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Publication Date: 02/1/2008
Archive >  February 2008 Issue >  Tech-Op-Ed > 

It's Time to Get Real
Walter Salm, Editor
The cost of energy has been getting downright outrageous. With oil recently topping out at over $100 (US) per barrel, there are now some serious constraints on just about every aspect of our lives. It is most noticeable in the price at the gas pump, but every phase of our personal and business lives is being affected.

This latest round of energy increases is being felt worldwide. The British press, for example, is absolutely outraged over the latest 15 percent increase in gas and electricity, while in France, the increase was only 4 percent and in Germany, energy costs have actually shown a slight decrease.

One of the underlying problems today is not only the cost of energy, but the environmental price we must pay for continuing to use fossil fuels as our principal source of energy. As these fuels become increasingly costly, so too does the cost of reducing carbon emissions and other environmental contaminants. Even "clean" low-sulfur coal burned in a power plant with highly efficient stack scrubbers still has a price to pay in carbon emissions. The only carbon-free power sources today are nuclear and renewable, and the renewables aren't always that reliable, since they depend on a certain amount of sunlight or wind each day.

We are now approaching the end of the first decade of the 21st Century, and seemingly are only inches closer to a viable solution to the energy crunch. Nuclear energy, which waned in popularity during the late decades of the last century, is on the rise again, although many environmentalists are still highly suspicious of splitting atoms for their energy.

On a practical level, what we need most is a good, reliable and inexpensive source of electricity which is borne home to me every time I fire up the Diesel generator on my coach to get an hour's worth of power in exchange for a gallon of fuel. And yet, as costly as it is to run, the sound of that generator purring is music to my ears, because I know the alternative is to do without a lot of life's necessities and conveniences. I see a number of coaches with solar cell banks on their rooftops, and that may be a next step for me, but I have to wonder how practical they are for people like me who don't stay in one place for too long — especially when you consider the extra fuel cost to overcome the added wind drag on the highway.

A few weeks ago, we drove through California's Coachella valley which appears to have the highest concentration of windmill farms in the U.S. These things are costly — running approximately $1,000 per kilowatt of power. This a 1 MW turbine will cost about $1 million. Plant 100 turbines in a farm, and the cost is $100 million. The Coachella turbines, mostly concentrated near Palm Springs, contain several sections of old, non-operating windmills. These date back to a period in the early 90s when there were a lot of cut-rate windmills being sold, and many of them are no longer worth the expense of needed maintenance and service. It's rather disappointing to see hundreds of these impressive creatures sitting still, not turning, in spite of a hefty wind blowing through the valley. A short distance away, in the newer sections of windmills, the turbines are happily turning, generating much-needed renewable power for the grid.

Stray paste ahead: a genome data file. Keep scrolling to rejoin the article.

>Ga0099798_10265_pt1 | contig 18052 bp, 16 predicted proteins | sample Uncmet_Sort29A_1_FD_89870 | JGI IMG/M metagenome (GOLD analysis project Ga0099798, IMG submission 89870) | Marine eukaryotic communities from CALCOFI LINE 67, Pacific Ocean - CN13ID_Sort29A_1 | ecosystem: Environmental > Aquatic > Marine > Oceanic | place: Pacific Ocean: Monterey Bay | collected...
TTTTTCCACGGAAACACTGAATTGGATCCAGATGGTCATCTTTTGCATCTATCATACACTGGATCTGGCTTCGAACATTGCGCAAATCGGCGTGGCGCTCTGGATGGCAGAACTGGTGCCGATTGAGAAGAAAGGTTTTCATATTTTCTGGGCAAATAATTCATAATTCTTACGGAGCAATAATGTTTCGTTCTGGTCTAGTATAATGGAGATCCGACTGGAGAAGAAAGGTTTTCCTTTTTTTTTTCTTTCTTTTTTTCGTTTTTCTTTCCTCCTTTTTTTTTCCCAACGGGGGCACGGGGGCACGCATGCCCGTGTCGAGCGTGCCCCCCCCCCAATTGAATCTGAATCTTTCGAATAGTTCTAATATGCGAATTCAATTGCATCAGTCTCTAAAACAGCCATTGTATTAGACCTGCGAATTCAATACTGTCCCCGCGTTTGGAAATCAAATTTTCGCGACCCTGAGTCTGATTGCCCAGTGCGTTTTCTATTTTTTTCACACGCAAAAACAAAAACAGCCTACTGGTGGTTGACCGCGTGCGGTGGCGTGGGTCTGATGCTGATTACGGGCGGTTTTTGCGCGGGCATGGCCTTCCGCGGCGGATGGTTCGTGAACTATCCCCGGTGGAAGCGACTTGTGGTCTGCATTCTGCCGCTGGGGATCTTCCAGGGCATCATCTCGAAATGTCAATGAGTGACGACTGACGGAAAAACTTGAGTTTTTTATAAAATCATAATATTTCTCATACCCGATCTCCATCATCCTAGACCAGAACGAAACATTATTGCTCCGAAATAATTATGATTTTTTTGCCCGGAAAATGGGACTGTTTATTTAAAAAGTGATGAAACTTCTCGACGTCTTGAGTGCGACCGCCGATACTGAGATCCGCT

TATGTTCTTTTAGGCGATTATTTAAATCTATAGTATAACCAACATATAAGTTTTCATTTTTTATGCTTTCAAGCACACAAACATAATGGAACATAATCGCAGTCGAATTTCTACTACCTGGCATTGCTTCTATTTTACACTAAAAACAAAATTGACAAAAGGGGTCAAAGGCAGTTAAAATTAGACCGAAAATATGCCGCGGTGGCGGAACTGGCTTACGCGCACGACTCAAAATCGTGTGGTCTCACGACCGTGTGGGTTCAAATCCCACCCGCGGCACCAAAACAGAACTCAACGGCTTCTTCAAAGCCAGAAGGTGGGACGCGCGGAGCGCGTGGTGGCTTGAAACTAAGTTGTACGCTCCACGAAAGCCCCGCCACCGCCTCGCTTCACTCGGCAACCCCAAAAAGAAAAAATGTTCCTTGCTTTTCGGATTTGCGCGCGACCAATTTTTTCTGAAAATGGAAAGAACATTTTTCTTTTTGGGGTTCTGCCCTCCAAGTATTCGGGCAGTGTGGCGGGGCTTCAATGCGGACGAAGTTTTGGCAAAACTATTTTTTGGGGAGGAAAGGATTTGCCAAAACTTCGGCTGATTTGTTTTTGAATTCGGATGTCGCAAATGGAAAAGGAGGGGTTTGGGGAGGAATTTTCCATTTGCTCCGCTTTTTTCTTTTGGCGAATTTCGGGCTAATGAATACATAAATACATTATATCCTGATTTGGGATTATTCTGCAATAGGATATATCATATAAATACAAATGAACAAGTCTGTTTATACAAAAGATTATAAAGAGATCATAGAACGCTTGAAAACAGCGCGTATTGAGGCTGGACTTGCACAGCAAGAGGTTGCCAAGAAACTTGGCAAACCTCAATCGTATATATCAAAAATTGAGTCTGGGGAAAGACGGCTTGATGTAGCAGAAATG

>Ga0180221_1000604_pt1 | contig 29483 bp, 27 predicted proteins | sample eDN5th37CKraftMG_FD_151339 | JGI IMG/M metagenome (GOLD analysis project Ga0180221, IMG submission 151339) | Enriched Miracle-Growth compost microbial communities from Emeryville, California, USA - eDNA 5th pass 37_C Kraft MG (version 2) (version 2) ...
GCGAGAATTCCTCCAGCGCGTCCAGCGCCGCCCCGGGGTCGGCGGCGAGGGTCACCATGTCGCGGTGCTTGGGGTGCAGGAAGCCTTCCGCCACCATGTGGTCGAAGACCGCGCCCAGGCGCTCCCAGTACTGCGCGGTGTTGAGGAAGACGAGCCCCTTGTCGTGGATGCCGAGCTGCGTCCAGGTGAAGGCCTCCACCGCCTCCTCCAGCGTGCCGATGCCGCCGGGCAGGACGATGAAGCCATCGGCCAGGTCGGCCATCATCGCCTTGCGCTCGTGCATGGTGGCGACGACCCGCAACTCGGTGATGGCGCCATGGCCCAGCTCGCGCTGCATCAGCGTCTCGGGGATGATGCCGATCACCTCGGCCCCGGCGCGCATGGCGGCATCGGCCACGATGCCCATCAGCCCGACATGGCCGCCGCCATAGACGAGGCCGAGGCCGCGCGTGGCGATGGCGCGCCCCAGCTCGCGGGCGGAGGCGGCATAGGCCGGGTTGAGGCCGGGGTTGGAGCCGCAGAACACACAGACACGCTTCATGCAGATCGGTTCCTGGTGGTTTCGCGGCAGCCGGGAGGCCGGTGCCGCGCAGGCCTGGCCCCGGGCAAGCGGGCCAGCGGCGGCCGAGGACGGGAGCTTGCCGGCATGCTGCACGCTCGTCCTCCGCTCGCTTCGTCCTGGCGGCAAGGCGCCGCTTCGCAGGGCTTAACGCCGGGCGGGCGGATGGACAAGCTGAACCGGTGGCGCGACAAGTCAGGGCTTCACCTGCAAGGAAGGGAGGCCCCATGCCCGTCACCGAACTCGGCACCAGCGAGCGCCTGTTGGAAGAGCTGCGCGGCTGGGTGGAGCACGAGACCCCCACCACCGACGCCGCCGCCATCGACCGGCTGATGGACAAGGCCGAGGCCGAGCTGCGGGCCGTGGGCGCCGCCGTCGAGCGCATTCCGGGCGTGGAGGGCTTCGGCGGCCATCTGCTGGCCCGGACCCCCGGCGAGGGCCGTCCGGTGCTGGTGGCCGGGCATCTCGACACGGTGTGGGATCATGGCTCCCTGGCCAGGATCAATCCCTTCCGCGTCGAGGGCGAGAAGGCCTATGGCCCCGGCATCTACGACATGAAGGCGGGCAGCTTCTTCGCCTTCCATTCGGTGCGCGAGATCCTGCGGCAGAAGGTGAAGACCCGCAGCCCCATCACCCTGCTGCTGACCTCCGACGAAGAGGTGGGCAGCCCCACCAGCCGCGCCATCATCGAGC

Wind power is about on a par with coal in cost per kilowatt-hour, but even the cleanest coal is a dirty fuel. Nuclear power is also at the low end of the cost spectrum. Highest cost is for oil- and gas-generated electricity. Yet there is still a large gray area of both environmentalists and industrialists, each suspicious of the other's favorite power sources. Wind power, by its very nature, comes and goes. It can only be used to supplant power from more "conventional" sources. At one time, nuclear power was considered to be "revolutionary". Today, it's a mature technology that is really waiting to be rediscovered. It is ranked as one of the cheapest, cleanest, and most reliable energy sources available.

So why are so many people against it? For one thing, there's the "not in my back yard" syndrome, which seems to attract an especially vocal following. In this case, a nuclear power plant only 50 miles away is considered to be in someone's back yard. This attitude then manages to combine with the "China Syndrome" — a fear of a catastrophic nuclear accident, with a meltdown so severe, it melts its way through the center of the earth all the way to China. Then there's the fear of the used fuel, exhausted uranium rods that are still radioactive and have to be buried someplace "safe". There is no place that is 100 percent safe, not even those concrete-lined tunnels in Nevada where spent nuclear fuel has been going for years. All it takes is one major earthquake to expose radioactive material to the atmosphere. While the chances of this happening are minimal, certainly within the life expectancy of intelligent life on planet Earth, it can happen. But most of all is the hue and cry that arises when a well shielded shipment of spent fuel rods crosses the country on its way to Nevada. People simply don't want that truck going down Main Street or even on the nearby Interstate. "Something might happen." What might very well happen is that we are going to run out of energy sooner than later, given all of this anti-nuclear attitude. For that matter, the "Not in my backyard" syndrome appears when a new windmill farm is planned. Nothing nuclear about that, but that doesn't change the attitude of people whose minds are made up. We need energy now, and we need lots of it. It's time to get real.  

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